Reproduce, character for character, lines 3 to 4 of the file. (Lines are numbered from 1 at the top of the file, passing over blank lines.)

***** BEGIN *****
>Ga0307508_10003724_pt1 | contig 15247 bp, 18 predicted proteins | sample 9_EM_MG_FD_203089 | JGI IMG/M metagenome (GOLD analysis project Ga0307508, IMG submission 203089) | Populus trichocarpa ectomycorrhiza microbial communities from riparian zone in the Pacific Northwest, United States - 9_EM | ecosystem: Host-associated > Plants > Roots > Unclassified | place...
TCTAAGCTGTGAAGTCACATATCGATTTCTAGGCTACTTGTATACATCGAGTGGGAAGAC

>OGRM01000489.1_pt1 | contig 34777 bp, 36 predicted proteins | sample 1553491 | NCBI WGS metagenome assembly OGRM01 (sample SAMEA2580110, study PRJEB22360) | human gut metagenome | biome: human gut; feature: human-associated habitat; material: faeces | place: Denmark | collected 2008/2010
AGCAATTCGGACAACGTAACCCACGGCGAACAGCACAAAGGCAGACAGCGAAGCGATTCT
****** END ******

>OGRM01000489.1_pt1 | contig 34777 bp, 36 predicted proteins | sample 1553491 | NCBI WGS metagenome assembly OGRM01 (sample SAMEA2580110, study PRJEB22360) | human gut metagenome | biome: human gut; feature: human-associated habitat; material: faeces | place: Denmark | collected 2008/2010
AGCAATTCGGACAACGTAACCCACGGCGAACAGCACAAAGGCAGACAGCGAAGCGATTCT